Denny was hired by founding Principal Father Don Heet, OSFS in 1983 to be PVI’s first Campus Minister. She was told the job would be “working with the Chaplain and the Principal in building a faith community.” Over her 36 years at PVI, Denny did just that and did it extraordinarily well.

She helped start the ECHO (Encountering Christ in Others) retreat program, helped begin the Teen STAR (Sexuality Training with Adult Responsibility) program, created the service requirement for all classes, and served as Campus Minister from 1983-2007. She transitioned to a new position as PVI’s Pastoral Counselor in 2007. In this role, she founded F.I.S.H. (Friends Inviting Sharing Healing), a group of peer counselors. Denny reflects on her memories of the early days at Paul VI. “At PVI’s first faculty retreat, we used an excerpt from The Rule of St. Benedict: ‘The community is the first place where we find God’s Kingdom incarnate. It is one of the countless points where God’s people assemble in peace, in reconciliation, justice and praise of God and service to the world. A people whose King is the Lord! Accept with gratitude those who God gives you to go with you on the way. Your task is to serve and uphold one another as members of one body.’” “And so the faith community began, and grew and continues to grow with the alumni, parents, students, and grandparents,” Denny shares. “I am so blessed and grateful to all of you for making that happen!” “The students, faculty, staff, families, and alumni are all part of the faith community. Everyone has different authority and responsibilities according to their title, but no one is more important than anyone else in our faith community. Our seniors never leave, they just graduate…and keep coming back to visit, as a teacher, or staff member, or as PVI parents.” “Thank you for all your prayers, support, and friendship throughout my past and current health challenges!! Even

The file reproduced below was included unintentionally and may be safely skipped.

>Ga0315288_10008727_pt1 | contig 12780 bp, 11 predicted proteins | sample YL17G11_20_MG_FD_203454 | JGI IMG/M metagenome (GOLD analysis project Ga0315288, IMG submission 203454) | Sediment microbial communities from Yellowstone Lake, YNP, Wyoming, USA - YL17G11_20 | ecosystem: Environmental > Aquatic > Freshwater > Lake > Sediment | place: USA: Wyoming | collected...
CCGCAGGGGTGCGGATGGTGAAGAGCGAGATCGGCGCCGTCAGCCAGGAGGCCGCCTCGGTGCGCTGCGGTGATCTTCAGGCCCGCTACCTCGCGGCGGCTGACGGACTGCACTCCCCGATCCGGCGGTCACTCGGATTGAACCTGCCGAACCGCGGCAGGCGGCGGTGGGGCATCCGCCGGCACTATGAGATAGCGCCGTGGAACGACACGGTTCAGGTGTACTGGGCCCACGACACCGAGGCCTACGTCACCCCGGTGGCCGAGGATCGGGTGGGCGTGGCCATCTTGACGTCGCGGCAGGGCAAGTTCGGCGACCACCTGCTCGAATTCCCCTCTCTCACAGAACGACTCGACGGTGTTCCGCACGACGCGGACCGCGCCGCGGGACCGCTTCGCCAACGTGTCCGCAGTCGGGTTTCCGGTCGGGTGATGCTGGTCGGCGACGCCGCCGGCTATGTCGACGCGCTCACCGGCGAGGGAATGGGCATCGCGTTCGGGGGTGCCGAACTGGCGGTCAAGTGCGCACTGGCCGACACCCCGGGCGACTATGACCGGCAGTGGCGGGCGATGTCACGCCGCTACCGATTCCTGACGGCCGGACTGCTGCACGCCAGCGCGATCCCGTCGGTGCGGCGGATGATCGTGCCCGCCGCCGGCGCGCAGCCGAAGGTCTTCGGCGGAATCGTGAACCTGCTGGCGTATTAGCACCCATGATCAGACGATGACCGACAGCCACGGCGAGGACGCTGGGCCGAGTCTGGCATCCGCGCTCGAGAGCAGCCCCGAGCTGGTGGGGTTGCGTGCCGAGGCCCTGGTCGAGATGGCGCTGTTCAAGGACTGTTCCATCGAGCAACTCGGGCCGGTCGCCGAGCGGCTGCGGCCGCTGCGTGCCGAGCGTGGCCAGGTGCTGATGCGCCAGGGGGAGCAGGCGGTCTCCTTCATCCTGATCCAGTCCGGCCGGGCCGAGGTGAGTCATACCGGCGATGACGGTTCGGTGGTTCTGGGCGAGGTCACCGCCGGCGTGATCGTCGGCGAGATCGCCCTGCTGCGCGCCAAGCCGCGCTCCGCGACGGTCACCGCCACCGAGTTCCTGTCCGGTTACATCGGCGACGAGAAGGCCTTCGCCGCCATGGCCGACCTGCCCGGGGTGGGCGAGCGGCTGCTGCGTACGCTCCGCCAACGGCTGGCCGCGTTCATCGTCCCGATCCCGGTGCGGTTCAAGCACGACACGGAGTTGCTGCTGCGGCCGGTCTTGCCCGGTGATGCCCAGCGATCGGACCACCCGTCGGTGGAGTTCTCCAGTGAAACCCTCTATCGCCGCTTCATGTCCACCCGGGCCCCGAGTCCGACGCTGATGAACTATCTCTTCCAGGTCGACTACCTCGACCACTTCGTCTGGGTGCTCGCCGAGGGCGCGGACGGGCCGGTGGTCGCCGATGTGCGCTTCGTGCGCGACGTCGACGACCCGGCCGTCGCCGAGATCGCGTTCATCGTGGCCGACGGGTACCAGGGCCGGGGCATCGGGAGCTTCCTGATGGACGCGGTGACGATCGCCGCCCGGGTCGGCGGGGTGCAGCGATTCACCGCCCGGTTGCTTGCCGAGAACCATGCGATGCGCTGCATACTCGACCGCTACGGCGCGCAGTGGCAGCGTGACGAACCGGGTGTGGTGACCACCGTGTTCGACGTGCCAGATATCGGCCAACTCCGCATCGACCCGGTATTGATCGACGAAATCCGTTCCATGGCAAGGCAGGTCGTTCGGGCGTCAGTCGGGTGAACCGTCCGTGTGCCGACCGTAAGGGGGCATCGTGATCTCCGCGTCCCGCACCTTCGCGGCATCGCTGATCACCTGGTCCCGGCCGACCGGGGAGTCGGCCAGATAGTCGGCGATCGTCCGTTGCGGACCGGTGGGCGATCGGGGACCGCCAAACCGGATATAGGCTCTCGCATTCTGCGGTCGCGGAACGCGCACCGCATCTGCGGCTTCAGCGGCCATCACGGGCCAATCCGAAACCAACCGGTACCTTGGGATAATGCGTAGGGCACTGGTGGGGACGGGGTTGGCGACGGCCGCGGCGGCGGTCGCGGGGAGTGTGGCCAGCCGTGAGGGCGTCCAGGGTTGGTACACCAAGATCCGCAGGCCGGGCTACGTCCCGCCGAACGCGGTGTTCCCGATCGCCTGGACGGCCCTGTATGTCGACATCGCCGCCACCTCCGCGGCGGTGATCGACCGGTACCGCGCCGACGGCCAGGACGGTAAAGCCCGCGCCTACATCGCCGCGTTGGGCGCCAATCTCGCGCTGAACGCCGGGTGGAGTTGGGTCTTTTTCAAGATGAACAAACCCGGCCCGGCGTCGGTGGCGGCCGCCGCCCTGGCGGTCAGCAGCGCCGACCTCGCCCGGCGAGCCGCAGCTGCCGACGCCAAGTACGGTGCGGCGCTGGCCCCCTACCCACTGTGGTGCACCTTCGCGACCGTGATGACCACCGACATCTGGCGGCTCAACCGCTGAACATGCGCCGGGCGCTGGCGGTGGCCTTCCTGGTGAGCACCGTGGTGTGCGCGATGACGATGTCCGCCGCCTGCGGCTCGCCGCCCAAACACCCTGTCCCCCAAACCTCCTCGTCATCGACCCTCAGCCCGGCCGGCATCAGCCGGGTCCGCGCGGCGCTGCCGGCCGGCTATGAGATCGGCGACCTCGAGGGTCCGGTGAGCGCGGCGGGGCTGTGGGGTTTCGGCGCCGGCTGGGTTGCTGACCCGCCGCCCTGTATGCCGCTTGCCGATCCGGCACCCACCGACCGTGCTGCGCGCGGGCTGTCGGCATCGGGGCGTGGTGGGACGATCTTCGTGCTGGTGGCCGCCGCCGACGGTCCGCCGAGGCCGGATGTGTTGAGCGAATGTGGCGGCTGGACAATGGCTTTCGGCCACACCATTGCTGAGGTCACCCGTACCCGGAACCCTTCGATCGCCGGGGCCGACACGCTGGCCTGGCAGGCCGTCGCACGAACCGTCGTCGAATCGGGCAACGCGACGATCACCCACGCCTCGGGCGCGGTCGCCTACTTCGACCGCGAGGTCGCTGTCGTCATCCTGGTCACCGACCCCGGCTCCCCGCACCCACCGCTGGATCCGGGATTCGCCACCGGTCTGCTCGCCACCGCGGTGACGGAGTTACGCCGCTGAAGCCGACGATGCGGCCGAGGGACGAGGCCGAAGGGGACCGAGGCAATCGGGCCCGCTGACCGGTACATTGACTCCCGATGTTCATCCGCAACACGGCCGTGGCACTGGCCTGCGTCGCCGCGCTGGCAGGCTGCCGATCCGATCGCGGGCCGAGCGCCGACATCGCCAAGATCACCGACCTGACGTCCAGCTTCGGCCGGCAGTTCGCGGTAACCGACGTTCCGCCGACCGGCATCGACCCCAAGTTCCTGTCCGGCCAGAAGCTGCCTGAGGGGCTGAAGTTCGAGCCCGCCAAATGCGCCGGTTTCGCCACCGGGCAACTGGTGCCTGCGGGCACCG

Denny Kline 19375 Cypress Ridge Terrace #809 Leesburg, VA 20176 though this is my last of 36 years with the school, I still feel that I’m taking you – your love and care of our faith community – with me wherever, with whatever God has planned for my next stage in His plan for me.” “I have moved to Leesburg, basically a year before the school moves to Loudoun too. So maybe our paths will cross in a different place at a different time? Please know that I will miss you and am always available by phone, e-mail, or even a visit if you ever get the chance to touch base and let me know what’s happening in your life!” “As you continue in your mission and ‘ministry’ of being part of the faith community of St. Paul VI Catholic High School, may you all continue to: “Be who you are and be that very well.”